Two New FDA-Approved Therapies

Two new therapies have come out of the research of bimodal neuromodulation; they’re called Lenire and Neosensory Duo. They’ve been approved by the FDA. Lenire, by Irish company Neuromod, was approved as recently as March 7 of 2023.

These two therapies work similarly yet are very different.  Both use a series of sounds, but are also connected to different apparatuses and different body parts. The Neosensory Duo functions via electrical impulses to your wrist, and Lenire functions via electrical impulses to the tongue.


How Does Lenire Work?

When you walk into an appointment to soothe your tinnitus symptoms with Lenire, you’re led into a room and asked to put on a pair of special wireless headphones. Next, you’re asked to place a tongue-tip stimulator into the front of your mouth that uses 32 electrodes and is attached to a controller. The headphones play soothing sounds and, at the same time, the stimulator buzzes your tongue with gentle electrical pulses.

The aim is to stimulate the trigeminal nerve in your tongue and simultaneously perk up the auditory nerves in your ear in a very specific way. In doing this, the hope is that, over time, the highways tinnitus has used within the brain will be altered and ultimately minimized.

Bimodal neuromodulation induces positive changes (through neuroplasticity) into the brain to ease the uncomfortable symptoms of tinnitus. The sounds and pulses work together to retrain your brain. You pay less attention to your tinnitus, lessening its impact on your life.


Through the combined efforts of audiologists and neuroscientists, the Neosensory Duo came into being as a therapy for tinnitus. It works in a similar way as the Lenire treatment, but you feel the stimulation on your wrist instead of your tongue. It looks very much like a watch.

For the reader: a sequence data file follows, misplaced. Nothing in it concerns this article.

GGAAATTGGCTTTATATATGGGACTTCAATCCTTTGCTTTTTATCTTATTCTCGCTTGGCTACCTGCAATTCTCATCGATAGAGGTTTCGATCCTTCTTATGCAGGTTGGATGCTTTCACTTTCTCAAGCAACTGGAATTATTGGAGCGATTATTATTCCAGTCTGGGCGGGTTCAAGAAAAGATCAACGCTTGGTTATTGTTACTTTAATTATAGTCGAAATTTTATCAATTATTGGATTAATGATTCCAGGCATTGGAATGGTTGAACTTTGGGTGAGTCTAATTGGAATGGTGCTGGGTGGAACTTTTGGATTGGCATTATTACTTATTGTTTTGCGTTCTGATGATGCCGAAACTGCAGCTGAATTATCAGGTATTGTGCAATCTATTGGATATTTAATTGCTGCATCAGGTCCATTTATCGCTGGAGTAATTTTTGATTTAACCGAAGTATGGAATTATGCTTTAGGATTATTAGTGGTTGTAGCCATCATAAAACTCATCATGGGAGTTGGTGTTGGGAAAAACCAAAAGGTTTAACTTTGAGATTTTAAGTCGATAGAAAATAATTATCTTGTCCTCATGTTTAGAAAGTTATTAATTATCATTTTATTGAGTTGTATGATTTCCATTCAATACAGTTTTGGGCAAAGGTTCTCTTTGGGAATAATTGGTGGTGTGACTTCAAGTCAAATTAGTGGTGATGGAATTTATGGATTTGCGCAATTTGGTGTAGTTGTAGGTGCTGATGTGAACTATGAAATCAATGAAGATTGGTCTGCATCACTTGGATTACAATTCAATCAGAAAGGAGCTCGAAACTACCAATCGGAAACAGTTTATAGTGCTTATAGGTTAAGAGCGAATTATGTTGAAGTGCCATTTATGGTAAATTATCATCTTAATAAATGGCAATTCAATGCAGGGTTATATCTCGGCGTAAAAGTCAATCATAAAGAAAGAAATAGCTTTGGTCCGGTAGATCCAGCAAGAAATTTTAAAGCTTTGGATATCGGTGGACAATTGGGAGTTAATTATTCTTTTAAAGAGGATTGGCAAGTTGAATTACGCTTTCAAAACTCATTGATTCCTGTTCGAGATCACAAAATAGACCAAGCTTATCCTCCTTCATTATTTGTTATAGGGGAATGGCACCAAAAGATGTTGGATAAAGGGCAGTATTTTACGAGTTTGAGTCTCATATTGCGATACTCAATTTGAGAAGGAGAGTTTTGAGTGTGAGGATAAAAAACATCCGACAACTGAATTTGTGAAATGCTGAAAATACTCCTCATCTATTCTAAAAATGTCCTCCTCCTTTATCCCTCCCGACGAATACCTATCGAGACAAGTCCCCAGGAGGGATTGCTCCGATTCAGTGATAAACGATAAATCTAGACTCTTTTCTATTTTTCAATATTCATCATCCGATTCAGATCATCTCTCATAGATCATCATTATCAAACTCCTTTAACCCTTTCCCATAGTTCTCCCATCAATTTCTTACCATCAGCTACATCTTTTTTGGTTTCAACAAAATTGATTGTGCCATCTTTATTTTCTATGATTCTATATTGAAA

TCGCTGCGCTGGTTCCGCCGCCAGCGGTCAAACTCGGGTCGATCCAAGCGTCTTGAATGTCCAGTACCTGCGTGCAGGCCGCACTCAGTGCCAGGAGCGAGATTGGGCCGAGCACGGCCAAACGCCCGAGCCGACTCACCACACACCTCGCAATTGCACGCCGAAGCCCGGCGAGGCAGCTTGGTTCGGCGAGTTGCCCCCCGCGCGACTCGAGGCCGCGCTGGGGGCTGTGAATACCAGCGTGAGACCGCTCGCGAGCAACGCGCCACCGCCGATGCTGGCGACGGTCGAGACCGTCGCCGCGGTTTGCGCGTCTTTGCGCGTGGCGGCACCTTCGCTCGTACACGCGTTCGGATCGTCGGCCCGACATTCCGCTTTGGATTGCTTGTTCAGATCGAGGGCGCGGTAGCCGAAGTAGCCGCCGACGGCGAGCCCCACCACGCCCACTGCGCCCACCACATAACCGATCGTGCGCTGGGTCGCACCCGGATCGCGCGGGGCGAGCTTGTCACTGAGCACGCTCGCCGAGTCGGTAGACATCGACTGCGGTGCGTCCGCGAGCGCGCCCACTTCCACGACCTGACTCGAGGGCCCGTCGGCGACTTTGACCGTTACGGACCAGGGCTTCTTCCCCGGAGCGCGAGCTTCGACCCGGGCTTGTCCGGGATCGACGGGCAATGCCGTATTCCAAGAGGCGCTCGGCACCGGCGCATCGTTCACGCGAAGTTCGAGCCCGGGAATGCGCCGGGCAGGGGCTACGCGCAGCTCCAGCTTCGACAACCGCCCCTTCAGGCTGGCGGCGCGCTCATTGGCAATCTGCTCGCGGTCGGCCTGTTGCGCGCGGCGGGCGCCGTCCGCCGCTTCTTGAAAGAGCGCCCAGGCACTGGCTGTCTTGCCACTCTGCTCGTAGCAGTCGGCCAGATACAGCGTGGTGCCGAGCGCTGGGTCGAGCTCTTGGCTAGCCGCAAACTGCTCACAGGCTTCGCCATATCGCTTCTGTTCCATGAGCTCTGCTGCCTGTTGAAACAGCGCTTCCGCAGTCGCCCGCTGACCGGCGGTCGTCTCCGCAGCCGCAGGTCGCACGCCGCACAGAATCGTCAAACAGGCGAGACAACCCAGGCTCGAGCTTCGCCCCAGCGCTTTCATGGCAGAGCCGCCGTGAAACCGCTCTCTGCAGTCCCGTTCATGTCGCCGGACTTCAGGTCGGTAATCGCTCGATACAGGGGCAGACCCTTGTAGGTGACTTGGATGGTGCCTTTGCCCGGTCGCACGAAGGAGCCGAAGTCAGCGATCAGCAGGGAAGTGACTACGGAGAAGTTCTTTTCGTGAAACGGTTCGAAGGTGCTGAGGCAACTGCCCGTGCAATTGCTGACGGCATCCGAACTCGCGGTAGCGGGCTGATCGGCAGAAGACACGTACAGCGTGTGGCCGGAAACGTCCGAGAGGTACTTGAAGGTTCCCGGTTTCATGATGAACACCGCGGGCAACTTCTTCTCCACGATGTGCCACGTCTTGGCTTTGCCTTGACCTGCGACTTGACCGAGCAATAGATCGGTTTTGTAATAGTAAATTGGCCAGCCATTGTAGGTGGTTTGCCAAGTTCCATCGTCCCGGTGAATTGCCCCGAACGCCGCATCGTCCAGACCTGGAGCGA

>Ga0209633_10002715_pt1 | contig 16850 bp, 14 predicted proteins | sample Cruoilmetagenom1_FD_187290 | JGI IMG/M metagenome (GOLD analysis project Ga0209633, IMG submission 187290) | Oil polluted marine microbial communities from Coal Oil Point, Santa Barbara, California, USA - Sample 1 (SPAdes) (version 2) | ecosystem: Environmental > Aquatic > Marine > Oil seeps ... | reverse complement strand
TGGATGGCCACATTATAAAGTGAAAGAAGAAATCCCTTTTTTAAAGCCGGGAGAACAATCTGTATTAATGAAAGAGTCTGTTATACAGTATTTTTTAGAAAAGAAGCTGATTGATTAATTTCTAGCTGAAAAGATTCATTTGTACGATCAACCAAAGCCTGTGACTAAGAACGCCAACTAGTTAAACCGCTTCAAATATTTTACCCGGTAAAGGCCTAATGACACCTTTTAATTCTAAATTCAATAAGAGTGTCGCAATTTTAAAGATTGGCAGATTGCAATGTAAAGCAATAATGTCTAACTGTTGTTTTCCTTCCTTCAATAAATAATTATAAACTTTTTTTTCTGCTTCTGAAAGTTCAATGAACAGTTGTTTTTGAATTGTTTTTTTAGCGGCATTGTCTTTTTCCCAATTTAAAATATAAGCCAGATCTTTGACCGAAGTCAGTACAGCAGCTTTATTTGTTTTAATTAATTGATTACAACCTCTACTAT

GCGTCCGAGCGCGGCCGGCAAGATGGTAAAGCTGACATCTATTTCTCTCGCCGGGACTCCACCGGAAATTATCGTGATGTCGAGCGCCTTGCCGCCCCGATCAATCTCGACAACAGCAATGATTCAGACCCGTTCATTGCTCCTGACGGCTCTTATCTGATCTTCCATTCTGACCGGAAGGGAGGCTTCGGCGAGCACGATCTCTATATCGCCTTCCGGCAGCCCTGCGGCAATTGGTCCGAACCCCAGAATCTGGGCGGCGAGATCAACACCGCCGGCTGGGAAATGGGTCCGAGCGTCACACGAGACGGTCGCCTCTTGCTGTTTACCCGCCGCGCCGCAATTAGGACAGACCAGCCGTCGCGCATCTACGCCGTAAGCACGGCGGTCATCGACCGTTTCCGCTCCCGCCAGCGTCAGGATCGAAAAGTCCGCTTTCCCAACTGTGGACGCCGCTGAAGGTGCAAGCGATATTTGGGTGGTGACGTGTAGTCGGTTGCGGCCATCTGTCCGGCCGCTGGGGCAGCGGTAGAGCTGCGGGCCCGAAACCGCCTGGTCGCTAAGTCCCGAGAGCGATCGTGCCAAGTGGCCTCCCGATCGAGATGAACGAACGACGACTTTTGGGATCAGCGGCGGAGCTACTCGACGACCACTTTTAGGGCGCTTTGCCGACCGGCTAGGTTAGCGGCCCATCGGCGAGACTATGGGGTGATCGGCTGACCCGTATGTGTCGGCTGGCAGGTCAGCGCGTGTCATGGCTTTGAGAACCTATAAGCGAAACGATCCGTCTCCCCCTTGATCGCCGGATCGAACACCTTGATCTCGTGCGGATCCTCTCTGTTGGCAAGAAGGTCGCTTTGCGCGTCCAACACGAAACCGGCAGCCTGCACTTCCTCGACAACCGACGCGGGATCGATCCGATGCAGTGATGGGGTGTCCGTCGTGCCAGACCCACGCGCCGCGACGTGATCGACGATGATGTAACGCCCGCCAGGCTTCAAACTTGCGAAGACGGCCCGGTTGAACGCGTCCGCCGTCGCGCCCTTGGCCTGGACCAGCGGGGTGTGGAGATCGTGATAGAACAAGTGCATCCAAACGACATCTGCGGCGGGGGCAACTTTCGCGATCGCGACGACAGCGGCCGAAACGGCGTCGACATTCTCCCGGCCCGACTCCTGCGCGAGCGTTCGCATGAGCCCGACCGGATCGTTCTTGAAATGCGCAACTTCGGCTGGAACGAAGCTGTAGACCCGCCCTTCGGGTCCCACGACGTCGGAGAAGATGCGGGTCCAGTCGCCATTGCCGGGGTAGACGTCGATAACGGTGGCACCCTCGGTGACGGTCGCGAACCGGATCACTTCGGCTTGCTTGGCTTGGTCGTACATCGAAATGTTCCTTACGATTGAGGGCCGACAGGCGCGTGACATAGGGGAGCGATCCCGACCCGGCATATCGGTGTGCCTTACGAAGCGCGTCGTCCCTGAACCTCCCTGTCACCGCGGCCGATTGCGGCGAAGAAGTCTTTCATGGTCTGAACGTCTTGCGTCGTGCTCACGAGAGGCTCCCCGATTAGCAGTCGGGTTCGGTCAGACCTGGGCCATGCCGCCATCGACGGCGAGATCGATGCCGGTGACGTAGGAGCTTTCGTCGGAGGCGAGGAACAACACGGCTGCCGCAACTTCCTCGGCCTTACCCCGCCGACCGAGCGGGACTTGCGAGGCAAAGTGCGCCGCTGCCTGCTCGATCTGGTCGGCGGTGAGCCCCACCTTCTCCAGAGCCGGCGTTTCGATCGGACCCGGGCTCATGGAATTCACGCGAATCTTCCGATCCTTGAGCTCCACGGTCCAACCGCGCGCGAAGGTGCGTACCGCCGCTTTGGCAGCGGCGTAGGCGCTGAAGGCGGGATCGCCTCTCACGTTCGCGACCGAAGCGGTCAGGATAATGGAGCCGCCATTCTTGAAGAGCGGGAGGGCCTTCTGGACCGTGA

The wristband (inclusive, as it’s available in various sizes) is fitted with four motors that vibrate on the skin. The vibrations are synchronized to sounds you listen to through an app on your phone. The simultaneous stimulation through sound and touch is aimed at helping your brain rewire itself to handle tinnitus as much less of a constant irritation.


Both treatments have had positive results. According to the National Institute of Health, when the Lenire trial came to an end, participants were asked, “Overall, would you say you have benefitted from using this device?” and, out of 172 responses, 70.3% indicated, “Yes.”

The research showed a majority success in soothing tinnitus symptoms for the Neosensory Duo as well. The results showed that the study participants with the greatest severity of tinnitus symptoms also showed the greatest amount of improvement.


If you have symptoms from tinnitus, your best bet is to talk to your audiologist.  They can diagnose and create a treatment plan just for you!

In fact, if the Lenire treatment sounds intriguing to you, you’re going to have to speak to your audiologist anyhow. Lenire is not available over the counter, as the device is tailored to each patient’s unique needs and based on their hearing profile. The Lenire treatment must be prescribed through a certified medical professional after a detailed tinnitus consultation.

The Neosensory Duo is available online, but it is never recommended to self-diagnose. Please call your local audiologist and they can guide you in the way that only a true expert can.